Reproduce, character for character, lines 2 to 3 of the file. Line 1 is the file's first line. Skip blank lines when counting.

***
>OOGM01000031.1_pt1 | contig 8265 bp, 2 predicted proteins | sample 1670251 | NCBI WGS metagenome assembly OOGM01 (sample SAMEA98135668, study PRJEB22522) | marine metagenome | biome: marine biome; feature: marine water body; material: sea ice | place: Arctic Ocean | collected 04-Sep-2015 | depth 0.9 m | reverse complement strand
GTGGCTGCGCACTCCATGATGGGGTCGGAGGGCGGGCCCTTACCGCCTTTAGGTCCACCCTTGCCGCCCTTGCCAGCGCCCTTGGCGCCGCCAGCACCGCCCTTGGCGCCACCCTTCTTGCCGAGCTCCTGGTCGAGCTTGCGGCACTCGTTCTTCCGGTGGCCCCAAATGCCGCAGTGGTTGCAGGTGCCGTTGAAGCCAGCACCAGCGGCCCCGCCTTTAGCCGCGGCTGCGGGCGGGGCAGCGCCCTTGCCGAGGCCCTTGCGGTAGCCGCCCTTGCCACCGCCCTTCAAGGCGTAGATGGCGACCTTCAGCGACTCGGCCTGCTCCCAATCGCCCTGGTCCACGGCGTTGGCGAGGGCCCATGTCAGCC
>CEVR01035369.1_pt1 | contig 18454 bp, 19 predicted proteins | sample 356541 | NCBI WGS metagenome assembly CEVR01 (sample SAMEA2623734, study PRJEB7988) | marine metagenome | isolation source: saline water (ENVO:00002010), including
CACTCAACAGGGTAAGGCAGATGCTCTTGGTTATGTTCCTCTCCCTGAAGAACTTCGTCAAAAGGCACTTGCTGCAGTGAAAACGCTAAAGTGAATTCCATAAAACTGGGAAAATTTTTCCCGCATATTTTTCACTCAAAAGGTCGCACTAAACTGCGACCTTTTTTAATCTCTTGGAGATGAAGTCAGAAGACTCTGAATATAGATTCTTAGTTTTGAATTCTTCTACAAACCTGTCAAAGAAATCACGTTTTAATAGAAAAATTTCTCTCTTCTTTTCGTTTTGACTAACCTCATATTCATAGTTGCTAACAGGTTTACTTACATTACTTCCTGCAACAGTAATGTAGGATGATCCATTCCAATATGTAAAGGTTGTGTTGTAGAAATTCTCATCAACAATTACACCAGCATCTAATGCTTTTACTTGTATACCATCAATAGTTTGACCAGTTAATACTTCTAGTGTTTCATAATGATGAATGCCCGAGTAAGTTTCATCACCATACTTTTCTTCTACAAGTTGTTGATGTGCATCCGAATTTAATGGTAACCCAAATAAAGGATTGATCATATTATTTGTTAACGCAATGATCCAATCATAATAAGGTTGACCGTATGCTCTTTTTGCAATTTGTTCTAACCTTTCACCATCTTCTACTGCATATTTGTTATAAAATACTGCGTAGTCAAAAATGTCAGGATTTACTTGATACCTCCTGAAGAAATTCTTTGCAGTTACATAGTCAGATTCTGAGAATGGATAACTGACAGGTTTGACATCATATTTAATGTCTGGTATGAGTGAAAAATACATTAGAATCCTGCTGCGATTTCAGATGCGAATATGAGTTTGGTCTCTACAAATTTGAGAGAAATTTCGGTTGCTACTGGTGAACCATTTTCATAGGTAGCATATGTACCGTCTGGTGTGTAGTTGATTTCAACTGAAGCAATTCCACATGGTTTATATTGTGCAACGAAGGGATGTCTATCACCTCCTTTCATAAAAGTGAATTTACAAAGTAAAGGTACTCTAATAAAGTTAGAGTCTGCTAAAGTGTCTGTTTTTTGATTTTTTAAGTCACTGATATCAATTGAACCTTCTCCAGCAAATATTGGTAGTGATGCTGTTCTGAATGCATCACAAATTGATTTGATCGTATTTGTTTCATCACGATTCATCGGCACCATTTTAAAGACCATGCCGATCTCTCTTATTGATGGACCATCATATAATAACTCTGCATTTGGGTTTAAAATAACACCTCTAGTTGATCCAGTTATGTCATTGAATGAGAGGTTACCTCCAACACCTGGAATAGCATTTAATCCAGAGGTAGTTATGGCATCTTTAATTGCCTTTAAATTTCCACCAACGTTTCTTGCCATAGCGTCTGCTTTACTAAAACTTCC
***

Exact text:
GTGGCTGCGCACTCCATGATGGGGTCGGAGGGCGGGCCCTTACCGCCTTTAGGTCCACCCTTGCCGCCCTTGCCAGCGCCCTTGGCGCCGCCAGCACCGCCCTTGGCGCCACCCTTCTTGCCGAGCTCCTGGTCGAGCTTGCGGCACTCGTTCTTCCGGTGGCCCCAAATGCCGCAGTGGTTGCAGGTGCCGTTGAAGCCAGCACCAGCGGCCCCGCCTTTAGCCGCGGCTGCGGGCGGGGCAGCGCCCTTGCCGAGGCCCTTGCGGTAGCCGCCCTTGCCACCGCCCTTCAAGGCGTAGATGGCGACCTTCAGCGACTCGGCCTGCTCCCAATCGCCCTGGTCCACGGCGTTGGCGAGGGCCCATGTCAGCC
>CEVR01035369.1_pt1 | contig 18454 bp, 19 predicted proteins | sample 356541 | NCBI WGS metagenome assembly CEVR01 (sample SAMEA2623734, study PRJEB7988) | marine metagenome | isolation source: saline water (ENVO:00002010), including